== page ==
Beer and turkey were meant to be. Here’s how to pair brews with that tasty bird and other festive dishes
The season of gratitude is upon us again. So what are we grateful for? Family, friends, food and good times come to mind — and so does beer, of course!
This year, make beer your fall-feast beverage of choice. Most autumn festivals began as a way to celebrate the harvest. Your favourite brews are made from barley and other cereal grains that farmers traditionally reaped in the fall, so they’re the ideal way to make any spread feel seasonal and, well, festive — no matter what tradition or holiday is the focus.
Beer also plays well with a huge variety of foods, so it has all the versatility you’ll need for a meal that’s full of eclectic flavours — or one that goes on for multiple courses. So which beers should you serve with that killer buffet? Many Canadians celebrate Thanksgiving, so let’s start there.
● Turkey, stuffing and mashed potatoes:
When roast turkey, stuffing and mashed potatoes are on the table, there’s always a temptation to help yourself to seconds (or thirds). Pairing your bird and spuds with a light-bodied, refreshing beer will keep you feeling satisfied but not too full, even if you do have a couple of extra bites. Pilsner fills the bill: it’s crisp, and its assertive hops are tasty alongside the sage flavour of stuffing. Saison works, too, because its sour zip cleanses the palate between each bite.
● Holiday ham:
This big roast is so easygoing. Lots of beer styles work with it, so you really can’t go wrong pairing smoky slices with your favourite brew — no matter what you like. That being said, sweet beers, like wheat, honey or fruit beers (think cherry), are pig-out perfection. Their sweetness complements the salty brine and hint of smoke in a nice slab of ham.
● Root vegetables:
You may have noticed that the deep, caramel-like sweetness of brown sugar and maple syrup goes well with squash, pumpkin and other fall root veggies. Dark and brown ales have a similar flavour and will match well with all those colourful holiday sides.
● Pumpkin everything:
Why yes, you should do the kind-of-obvious thing and try pumpkin beer with pumpkin pie. Truth is, “pumpkin spice” products, like pumpkin spice lattes and pumpkin ales, are not actually pumpkin flavoured. True story! In fact, they’re mainly nutmeg flavoured, which makes sense, because nutmeg is delicious with this sweet squash. Therefore, a pumpkin ale (which is really, at heart, a nutmeg ale) tastes great with pumpkin pie (which is pumpkin flavoured). Funny how that works!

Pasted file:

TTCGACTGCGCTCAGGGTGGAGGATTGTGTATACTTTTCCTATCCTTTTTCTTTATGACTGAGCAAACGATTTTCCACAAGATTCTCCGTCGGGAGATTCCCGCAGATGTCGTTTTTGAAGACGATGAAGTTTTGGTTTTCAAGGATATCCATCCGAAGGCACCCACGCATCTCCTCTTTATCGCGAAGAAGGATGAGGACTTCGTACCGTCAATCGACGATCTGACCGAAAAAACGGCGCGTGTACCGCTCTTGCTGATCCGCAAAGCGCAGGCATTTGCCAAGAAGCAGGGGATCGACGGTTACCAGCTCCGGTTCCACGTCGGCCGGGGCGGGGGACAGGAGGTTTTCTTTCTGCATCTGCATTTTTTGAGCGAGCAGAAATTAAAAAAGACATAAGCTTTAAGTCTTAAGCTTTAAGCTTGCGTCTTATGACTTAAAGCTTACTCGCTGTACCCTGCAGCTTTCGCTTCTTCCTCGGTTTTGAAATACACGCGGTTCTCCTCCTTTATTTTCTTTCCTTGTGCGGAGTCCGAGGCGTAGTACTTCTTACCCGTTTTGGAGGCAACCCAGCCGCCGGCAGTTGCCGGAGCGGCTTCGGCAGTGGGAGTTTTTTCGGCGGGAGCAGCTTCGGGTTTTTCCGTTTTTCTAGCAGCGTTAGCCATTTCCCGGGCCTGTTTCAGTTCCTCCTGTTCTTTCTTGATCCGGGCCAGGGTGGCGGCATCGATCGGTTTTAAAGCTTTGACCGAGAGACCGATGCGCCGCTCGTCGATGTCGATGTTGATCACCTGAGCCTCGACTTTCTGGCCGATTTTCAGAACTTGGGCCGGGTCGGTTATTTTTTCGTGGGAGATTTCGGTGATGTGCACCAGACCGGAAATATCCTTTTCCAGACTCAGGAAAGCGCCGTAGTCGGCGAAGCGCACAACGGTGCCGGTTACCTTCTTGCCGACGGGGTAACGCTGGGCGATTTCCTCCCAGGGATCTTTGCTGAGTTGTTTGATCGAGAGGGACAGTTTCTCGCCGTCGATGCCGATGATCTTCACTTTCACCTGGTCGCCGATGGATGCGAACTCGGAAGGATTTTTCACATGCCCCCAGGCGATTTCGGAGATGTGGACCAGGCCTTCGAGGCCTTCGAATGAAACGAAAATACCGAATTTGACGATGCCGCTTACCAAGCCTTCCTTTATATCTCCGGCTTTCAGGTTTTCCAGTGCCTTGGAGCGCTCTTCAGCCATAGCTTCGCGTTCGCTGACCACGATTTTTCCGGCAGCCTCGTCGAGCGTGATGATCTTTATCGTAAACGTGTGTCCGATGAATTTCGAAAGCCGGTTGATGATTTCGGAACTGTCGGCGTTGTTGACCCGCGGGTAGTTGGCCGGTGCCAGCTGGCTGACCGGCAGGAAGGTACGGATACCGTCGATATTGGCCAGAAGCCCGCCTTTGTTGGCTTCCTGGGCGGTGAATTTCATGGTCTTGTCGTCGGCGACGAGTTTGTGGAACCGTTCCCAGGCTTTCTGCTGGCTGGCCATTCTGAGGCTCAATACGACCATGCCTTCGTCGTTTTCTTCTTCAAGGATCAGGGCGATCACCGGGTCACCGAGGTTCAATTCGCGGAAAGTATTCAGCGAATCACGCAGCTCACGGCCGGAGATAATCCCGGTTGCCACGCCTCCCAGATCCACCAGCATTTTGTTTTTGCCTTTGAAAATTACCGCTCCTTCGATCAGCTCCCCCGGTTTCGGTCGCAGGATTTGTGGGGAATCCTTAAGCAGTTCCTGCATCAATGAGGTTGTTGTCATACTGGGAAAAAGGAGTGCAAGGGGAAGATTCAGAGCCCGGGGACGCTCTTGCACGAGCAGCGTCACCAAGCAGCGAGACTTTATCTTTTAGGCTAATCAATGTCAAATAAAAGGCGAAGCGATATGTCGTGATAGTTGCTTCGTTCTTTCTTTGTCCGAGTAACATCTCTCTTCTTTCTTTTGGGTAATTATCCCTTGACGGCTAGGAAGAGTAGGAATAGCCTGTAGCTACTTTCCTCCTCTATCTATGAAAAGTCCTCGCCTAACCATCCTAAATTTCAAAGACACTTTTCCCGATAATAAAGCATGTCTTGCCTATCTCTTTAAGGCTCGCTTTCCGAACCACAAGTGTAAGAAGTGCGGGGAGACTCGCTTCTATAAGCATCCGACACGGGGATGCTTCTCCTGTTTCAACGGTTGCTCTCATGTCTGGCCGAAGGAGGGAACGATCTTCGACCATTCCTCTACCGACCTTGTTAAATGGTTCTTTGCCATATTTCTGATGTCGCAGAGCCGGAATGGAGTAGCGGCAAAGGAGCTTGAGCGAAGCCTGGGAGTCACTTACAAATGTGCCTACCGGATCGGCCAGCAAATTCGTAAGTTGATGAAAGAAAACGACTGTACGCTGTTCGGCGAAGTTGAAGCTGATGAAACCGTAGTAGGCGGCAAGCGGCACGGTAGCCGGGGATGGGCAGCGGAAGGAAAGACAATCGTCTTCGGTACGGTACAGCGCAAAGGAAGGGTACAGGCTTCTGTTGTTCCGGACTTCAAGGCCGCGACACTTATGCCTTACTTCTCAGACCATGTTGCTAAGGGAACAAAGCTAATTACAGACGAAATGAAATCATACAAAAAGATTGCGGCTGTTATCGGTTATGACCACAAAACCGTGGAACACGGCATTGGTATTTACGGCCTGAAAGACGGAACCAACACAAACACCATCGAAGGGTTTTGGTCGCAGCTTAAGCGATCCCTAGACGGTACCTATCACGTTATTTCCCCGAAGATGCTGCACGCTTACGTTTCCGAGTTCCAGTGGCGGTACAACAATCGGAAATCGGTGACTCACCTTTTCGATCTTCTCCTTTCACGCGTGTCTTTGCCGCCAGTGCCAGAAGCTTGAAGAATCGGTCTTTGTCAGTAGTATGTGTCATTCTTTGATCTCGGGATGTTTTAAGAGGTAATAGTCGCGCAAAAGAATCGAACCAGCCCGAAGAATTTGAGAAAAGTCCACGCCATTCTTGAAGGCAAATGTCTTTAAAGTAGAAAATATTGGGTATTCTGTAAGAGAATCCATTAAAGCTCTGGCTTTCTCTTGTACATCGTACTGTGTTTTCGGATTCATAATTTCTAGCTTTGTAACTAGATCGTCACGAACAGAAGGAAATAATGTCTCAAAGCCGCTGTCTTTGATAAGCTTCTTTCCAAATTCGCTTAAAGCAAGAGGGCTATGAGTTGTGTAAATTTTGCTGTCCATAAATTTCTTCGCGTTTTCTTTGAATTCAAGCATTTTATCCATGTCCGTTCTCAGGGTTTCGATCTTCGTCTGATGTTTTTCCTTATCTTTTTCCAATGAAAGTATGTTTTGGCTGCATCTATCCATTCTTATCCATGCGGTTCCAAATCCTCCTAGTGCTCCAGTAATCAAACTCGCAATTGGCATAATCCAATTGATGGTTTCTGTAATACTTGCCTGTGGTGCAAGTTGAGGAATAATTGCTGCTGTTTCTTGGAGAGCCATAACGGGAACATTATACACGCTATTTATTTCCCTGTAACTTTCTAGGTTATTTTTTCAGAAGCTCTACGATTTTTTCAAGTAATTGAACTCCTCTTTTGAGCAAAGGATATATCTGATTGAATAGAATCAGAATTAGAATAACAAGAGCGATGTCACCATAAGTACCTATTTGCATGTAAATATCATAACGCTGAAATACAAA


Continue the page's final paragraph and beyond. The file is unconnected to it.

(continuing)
● If you’re celebrating Diwali, you’re probably indulging in spiced and nutty sweets known collectively as mithai. These sugary traditional treats have a lot going on, flavour-wise. Try crispy-sweet jalebi, for example, or cardamom-laced barfi, and you’ll experience a lot more than a simple dose of sweetness. So what to pair with mithai for your Diwali celebration? Try dark ales, brown ales, pumpkin spice ales and dark lagers, all of which mirror mithai’s flavours by offering savoury (and even spicy) aromas and a lot of complexity on top of their sweet malt base.
● When it comes to the Chinese fall-festival treat mooncake, beer isn’t a typical pairing. But it’s worth trying: dense, sugary mooncakes can create delicious harmonies with brews that are also sweet. They’re even more enjoyable if your beer is tangy, too; this will complement the salty sweetness of the pastry. White beer and stout both fill the bill in different ways. A white (a.k.a. Belgian-style wheat) beer is robustly sweet but light bodied, with a citrusy bite that tones down the cakes’ richness. Meanwhile, a full-bodied stout has plenty of hoppy bitterness to cleanse your palate and get you ready for the next bite.
● If you’re a fan of Italian food, risotto — especially mushroom risotto — is probably on your fall-feast table. Stir brown ale in as the cooking liquid and serve it with the finished dish. Its nutty sweetness is a delicious match for the earthy umami flavour of mushrooms. The best part? This pairing will keep working all the way through the winter.